The village of Kumbalangi is known for fish and crab farming, and the joys of simple living
It started raining heavily just as I stepped into the car. My driver smiled when I told him that my destination was Kumbalangi, a small coastal village on the outskirts of Kochi. “I studied there,” he said, and started speaking about his childhood. I asked him for more information, and he gave me a brochure which called Kumbalangi “an integrated model tourism village which promised authentic rural experience”. I hoped it was not another tourist trap as we drove down, passing by the St. Josephs School and church.
Kumbalangi lived up to its promise. Ringed in by Chinese fishing nets, the backwaters painted a pretty picture. A lone cormorant basked in the sun, while a woodpecker chipped away at the bark of a coconut tree.
A few houses were scattered around while a couple of old unused coir units were lost amid the farms. A fisherman came by and asked if I was interested in fishing. As I walked with him to the jetty, we spoke about Chinese fishing nets and karimeen fishing. “Sometimes, we cover the branches of small trees that are immersed in water with nets. After some weeks, they are rich with a variety of fish,” he added.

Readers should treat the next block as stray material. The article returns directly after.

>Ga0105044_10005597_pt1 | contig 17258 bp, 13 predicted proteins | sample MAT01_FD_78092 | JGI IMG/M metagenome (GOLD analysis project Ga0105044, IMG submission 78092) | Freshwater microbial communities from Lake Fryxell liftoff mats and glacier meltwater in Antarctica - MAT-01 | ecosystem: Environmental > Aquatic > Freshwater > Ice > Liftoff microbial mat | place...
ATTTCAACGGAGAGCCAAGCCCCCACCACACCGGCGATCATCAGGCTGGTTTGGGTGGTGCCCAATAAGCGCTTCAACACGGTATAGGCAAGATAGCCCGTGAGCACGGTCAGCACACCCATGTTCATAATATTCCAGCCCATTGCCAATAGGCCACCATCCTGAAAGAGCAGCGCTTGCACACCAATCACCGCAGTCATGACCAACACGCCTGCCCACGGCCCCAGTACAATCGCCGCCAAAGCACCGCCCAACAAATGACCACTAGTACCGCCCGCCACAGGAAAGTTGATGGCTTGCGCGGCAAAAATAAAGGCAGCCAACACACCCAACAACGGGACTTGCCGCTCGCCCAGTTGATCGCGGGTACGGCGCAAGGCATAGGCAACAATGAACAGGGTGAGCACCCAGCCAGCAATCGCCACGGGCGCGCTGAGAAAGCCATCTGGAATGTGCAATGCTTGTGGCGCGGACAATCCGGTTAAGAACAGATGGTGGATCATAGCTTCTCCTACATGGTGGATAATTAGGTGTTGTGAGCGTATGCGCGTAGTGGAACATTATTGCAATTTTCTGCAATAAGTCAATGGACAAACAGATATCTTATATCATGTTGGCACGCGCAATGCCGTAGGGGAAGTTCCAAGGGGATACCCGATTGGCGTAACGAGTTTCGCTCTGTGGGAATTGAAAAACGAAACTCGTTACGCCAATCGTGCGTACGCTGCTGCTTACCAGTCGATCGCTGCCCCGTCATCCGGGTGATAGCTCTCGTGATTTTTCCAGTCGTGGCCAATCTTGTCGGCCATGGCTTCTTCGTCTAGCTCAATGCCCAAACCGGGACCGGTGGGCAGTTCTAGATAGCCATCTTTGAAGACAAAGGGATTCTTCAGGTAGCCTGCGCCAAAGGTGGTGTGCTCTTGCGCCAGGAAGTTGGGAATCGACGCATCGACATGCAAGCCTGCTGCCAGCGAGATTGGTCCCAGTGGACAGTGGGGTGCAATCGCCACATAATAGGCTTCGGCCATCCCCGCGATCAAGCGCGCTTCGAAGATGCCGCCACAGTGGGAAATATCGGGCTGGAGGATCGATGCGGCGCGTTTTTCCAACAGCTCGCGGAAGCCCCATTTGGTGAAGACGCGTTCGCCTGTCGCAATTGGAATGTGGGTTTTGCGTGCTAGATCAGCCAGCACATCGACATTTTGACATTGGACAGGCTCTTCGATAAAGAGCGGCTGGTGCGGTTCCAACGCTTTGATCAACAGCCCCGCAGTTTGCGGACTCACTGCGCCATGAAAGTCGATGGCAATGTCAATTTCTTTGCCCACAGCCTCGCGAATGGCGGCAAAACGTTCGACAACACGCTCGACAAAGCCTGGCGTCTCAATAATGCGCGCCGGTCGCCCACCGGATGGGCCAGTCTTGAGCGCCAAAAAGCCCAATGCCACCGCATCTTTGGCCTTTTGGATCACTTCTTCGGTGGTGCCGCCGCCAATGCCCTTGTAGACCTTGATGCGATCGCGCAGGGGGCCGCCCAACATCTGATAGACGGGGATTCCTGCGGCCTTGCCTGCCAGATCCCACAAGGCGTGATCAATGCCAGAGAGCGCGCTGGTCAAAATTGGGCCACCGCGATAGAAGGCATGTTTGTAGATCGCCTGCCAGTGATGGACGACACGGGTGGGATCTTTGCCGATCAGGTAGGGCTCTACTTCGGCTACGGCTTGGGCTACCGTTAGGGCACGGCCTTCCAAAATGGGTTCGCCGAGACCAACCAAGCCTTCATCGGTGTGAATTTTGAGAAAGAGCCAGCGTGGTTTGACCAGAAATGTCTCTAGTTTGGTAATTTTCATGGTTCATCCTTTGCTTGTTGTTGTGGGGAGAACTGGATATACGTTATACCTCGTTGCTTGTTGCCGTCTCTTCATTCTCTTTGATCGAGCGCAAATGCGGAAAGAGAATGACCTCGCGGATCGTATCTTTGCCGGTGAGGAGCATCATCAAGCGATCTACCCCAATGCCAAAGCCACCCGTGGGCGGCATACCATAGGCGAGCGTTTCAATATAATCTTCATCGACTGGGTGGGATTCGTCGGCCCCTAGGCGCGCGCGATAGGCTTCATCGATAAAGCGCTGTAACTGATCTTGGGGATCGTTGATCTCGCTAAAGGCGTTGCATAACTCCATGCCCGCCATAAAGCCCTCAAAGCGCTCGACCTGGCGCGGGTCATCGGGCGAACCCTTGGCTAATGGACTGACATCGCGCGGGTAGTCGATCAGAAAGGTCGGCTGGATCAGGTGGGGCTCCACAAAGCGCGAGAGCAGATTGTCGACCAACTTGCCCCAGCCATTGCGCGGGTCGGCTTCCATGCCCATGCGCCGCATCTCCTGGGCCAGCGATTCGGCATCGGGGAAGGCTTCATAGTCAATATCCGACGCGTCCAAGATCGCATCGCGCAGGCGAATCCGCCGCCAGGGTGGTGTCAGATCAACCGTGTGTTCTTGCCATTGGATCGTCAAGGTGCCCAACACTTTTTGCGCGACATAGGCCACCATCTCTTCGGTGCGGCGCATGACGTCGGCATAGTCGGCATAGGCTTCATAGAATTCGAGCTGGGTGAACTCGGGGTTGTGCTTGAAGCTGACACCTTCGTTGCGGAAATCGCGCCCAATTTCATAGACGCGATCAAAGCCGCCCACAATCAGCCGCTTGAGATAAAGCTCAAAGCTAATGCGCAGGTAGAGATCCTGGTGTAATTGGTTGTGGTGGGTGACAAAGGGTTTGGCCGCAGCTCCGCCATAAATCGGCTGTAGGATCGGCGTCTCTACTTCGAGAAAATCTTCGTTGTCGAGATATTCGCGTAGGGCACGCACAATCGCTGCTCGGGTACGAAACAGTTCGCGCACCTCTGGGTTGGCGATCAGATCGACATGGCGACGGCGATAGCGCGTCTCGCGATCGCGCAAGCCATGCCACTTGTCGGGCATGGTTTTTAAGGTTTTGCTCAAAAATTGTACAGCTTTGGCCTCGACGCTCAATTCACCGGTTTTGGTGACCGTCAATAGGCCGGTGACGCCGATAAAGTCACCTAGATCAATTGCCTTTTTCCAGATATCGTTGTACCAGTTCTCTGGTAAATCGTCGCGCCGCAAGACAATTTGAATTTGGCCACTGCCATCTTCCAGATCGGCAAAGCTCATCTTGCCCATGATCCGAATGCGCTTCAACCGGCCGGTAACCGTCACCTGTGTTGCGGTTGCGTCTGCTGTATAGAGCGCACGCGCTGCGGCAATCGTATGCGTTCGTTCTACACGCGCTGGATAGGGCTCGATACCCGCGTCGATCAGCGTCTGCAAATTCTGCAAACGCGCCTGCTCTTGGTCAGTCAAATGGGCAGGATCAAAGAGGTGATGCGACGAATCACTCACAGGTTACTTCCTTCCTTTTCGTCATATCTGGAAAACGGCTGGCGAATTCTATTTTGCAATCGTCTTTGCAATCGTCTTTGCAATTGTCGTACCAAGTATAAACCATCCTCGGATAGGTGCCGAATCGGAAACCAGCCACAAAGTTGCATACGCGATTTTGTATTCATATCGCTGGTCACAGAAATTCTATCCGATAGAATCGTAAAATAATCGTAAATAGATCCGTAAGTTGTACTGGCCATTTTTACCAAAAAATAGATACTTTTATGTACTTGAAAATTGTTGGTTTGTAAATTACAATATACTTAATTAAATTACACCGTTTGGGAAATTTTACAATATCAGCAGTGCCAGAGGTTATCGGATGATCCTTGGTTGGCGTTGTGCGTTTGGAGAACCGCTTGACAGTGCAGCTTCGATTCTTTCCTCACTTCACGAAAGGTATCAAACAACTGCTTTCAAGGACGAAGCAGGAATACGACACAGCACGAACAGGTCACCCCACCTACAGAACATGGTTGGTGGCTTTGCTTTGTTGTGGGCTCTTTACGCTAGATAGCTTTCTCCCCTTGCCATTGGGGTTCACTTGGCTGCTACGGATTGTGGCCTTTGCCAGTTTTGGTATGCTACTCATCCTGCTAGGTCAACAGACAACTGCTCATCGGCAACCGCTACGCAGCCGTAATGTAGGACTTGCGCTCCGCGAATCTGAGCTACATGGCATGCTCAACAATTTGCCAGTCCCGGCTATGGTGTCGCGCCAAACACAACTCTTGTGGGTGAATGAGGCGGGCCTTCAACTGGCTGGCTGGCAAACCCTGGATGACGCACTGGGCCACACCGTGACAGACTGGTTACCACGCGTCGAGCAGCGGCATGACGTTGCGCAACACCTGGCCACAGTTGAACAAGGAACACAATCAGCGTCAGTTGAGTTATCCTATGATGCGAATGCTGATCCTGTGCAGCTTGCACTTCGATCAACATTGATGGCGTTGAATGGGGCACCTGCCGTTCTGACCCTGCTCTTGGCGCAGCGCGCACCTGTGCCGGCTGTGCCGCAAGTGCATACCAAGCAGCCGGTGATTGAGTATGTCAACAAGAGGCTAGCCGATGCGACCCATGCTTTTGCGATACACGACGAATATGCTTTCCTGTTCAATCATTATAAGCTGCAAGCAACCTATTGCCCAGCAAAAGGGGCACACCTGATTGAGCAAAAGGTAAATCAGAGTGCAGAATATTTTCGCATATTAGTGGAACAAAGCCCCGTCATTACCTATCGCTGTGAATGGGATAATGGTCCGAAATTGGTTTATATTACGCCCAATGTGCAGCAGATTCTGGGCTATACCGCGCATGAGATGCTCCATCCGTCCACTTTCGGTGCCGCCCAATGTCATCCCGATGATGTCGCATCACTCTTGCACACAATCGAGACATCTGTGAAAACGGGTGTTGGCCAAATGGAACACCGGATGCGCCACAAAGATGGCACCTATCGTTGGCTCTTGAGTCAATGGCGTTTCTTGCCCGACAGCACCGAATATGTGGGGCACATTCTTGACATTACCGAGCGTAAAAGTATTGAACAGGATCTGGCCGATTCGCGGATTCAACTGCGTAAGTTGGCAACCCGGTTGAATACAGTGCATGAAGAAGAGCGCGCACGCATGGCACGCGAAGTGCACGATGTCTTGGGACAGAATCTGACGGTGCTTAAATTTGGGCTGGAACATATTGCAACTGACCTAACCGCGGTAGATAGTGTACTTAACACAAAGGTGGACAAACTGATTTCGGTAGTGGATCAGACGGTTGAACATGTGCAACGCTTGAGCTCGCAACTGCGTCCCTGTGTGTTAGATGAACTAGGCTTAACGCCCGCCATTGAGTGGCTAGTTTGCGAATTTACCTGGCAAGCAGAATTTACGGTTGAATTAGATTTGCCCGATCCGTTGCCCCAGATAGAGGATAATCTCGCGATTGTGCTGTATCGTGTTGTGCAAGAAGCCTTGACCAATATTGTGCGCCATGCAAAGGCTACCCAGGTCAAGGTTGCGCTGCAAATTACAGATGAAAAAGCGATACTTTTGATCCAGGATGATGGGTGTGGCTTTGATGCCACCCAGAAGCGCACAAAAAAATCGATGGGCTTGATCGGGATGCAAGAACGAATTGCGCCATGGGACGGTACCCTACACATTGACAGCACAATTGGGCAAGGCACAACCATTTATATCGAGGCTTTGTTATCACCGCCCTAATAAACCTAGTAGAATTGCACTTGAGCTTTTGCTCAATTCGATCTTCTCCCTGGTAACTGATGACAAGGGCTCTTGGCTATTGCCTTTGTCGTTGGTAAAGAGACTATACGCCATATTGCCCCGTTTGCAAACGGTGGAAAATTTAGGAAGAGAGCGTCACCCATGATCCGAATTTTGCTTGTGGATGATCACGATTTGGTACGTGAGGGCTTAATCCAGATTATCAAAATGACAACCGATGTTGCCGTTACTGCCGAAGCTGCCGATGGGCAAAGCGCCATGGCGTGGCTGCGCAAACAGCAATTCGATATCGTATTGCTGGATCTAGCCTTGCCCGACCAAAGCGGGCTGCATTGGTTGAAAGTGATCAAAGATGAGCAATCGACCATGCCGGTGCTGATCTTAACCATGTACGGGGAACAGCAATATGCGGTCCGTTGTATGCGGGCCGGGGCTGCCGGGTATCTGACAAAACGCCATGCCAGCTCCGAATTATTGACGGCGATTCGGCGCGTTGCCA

As I wandered aimlessly around the village, speaking to locals, I noticed that almost every house raised orchids — Kumbalangi is known for pokkali farming. “It is an organic way of cultivation,” translated my driver, explaining that the farming is normally done in water-logged areas. The farmers alternate between rice and fish or prawns, based on the salinity of the water. “Crabs are aplenty here. Do you want to see crabs being caught?” he asked.
He took me to a couple of big ponds adjacent to each other. A small board announced it was a crab farm. There, we met Das, who was happy to show us his collection of crabs and explain the process of njandu krishi or crab farming. “In these ponds alone, they are close to two lakh crabs,” he mentioned, carefully catching a crustacean before throwing it back into the pond — “Not much meat; it has to grow some more,” he explained. These crabs are exported to Hong Kong, the U.S. and other countries, and business is, apparentlygood.
We spent a few more hours chatting up the locals. Old Elizabeth was very happy that she was being clicked. But, all of them had just one lament — “You hardly find any village in Kerala. Everything has changed.”
It was indeed true, I realised, as the entire skyscape changed, minutes after I drove away from Kumbalangi.